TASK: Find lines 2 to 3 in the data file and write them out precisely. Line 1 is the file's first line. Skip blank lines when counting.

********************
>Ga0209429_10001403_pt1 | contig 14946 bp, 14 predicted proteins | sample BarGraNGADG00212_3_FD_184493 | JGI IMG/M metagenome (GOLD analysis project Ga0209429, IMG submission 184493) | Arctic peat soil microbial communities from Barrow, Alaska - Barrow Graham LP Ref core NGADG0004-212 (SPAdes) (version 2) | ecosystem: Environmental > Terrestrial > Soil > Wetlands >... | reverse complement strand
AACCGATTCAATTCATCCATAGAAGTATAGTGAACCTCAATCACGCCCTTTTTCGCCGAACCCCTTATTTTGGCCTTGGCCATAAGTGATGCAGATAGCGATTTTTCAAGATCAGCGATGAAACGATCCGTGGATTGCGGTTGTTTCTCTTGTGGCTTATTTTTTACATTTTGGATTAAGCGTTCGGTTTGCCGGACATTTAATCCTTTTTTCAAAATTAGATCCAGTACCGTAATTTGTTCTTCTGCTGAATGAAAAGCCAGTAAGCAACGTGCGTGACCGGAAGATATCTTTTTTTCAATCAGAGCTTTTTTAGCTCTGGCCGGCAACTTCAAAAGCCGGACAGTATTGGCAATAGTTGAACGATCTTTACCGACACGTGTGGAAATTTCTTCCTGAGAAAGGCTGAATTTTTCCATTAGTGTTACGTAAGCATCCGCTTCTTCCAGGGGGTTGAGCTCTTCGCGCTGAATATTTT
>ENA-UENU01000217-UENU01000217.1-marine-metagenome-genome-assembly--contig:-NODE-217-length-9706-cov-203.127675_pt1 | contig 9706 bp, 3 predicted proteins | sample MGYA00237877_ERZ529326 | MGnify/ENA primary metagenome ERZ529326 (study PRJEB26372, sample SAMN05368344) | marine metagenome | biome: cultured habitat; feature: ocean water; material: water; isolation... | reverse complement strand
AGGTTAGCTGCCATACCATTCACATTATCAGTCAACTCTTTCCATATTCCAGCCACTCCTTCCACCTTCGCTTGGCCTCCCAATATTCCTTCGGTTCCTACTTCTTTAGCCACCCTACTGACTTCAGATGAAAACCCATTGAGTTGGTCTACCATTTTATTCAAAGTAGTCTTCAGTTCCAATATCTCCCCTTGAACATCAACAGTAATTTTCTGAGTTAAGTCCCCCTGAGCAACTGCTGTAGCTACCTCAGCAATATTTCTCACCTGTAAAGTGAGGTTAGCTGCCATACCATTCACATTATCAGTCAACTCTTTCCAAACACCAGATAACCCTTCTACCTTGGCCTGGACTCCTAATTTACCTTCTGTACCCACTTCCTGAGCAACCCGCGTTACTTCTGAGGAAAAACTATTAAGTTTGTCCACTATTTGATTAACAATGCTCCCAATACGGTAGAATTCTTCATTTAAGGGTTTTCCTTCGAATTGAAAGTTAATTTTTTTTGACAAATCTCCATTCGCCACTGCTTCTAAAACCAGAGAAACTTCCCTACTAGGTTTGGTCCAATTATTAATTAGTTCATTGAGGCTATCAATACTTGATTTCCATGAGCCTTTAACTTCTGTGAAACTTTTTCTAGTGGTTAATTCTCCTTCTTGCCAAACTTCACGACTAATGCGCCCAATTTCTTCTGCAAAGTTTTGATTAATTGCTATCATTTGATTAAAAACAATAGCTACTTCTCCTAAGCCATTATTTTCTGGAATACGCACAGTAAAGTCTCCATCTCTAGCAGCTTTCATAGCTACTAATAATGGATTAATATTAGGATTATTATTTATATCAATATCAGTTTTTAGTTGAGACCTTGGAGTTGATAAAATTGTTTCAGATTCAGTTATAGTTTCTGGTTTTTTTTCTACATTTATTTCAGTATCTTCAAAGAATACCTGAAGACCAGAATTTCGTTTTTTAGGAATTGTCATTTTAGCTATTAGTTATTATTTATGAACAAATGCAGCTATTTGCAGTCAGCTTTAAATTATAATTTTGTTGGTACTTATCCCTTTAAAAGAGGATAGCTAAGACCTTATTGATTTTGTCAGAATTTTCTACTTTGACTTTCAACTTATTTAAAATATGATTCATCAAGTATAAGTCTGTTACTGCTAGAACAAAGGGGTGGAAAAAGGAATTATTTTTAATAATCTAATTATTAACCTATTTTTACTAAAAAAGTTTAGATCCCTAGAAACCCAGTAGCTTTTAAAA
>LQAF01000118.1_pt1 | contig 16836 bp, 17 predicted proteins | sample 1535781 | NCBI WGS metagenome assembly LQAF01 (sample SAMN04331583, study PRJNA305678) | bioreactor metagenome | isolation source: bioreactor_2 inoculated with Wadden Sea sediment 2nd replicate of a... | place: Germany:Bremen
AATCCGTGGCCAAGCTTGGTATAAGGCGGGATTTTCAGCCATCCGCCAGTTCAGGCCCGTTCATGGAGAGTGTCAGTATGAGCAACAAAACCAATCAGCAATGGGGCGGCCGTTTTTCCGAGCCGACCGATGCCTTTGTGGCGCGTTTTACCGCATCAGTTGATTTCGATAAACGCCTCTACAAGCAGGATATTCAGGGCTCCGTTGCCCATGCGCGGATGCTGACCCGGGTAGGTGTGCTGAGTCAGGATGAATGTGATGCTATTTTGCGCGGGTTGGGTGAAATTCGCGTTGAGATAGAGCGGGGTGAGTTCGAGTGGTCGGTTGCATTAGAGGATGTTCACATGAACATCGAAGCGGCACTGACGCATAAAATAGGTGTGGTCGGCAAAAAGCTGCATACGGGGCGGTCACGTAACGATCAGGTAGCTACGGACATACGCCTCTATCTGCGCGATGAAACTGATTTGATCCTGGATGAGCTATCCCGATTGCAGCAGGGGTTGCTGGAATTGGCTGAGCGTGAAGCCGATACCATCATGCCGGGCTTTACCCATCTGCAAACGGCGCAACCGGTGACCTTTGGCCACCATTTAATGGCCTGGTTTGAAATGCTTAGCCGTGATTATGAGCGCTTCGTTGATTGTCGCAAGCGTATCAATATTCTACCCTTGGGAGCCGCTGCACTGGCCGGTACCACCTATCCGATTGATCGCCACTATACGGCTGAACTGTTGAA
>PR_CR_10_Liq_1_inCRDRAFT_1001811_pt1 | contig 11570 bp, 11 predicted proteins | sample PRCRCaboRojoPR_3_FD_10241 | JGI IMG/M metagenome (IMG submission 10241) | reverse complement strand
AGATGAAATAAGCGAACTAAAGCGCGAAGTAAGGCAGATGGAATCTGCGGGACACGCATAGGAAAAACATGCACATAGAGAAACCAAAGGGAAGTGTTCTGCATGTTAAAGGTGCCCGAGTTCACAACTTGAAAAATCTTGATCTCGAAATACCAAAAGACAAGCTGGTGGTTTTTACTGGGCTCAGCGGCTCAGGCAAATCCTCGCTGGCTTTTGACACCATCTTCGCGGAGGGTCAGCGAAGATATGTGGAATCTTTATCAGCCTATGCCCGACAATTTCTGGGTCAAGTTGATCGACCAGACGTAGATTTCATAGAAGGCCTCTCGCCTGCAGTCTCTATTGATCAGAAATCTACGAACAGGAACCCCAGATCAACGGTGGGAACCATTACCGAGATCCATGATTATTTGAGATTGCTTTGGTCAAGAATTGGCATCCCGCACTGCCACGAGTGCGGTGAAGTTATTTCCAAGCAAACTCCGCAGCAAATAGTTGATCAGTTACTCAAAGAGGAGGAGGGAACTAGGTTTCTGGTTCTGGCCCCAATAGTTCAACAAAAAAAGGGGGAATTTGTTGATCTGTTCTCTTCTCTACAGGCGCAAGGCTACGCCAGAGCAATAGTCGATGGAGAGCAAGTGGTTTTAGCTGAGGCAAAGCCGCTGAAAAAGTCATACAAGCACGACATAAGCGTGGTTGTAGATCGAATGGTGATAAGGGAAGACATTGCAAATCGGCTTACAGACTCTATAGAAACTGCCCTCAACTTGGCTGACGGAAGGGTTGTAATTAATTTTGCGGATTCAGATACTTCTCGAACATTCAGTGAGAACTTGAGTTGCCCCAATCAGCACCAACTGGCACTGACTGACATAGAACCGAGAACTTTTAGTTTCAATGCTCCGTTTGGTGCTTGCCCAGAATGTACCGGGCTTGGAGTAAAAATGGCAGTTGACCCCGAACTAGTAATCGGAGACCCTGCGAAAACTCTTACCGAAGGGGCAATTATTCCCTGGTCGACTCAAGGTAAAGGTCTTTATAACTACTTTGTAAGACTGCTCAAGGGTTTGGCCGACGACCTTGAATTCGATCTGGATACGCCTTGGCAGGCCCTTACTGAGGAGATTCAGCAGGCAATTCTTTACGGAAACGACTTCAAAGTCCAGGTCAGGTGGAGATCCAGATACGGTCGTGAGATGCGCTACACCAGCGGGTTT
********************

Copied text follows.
AACCGATTCAATTCATCCATAGAAGTATAGTGAACCTCAATCACGCCCTTTTTCGCCGAACCCCTTATTTTGGCCTTGGCCATAAGTGATGCAGATAGCGATTTTTCAAGATCAGCGATGAAACGATCCGTGGATTGCGGTTGTTTCTCTTGTGGCTTATTTTTTACATTTTGGATTAAGCGTTCGGTTTGCCGGACATTTAATCCTTTTTTCAAAATTAGATCCAGTACCGTAATTTGTTCTTCTGCTGAATGAAAAGCCAGTAAGCAACGTGCGTGACCGGAAGATATCTTTTTTTCAATCAGAGCTTTTTTAGCTCTGGCCGGCAACTTCAAAAGCCGGACAGTATTGGCAATAGTTGAACGATCTTTACCGACACGTGTGGAAATTTCTTCCTGAGAAAGGCTGAATTTTTCCATTAGTGTTACGTAAGCATCCGCTTCTTCCAGGGGGTTGAGCTCTTCGCGCTGAATATTTT
>ENA-UENU01000217-UENU01000217.1-marine-metagenome-genome-assembly--contig:-NODE-217-length-9706-cov-203.127675_pt1 | contig 9706 bp, 3 predicted proteins | sample MGYA00237877_ERZ529326 | MGnify/ENA primary metagenome ERZ529326 (study PRJEB26372, sample SAMN05368344) | marine metagenome | biome: cultured habitat; feature: ocean water; material: water; isolation... | reverse complement strand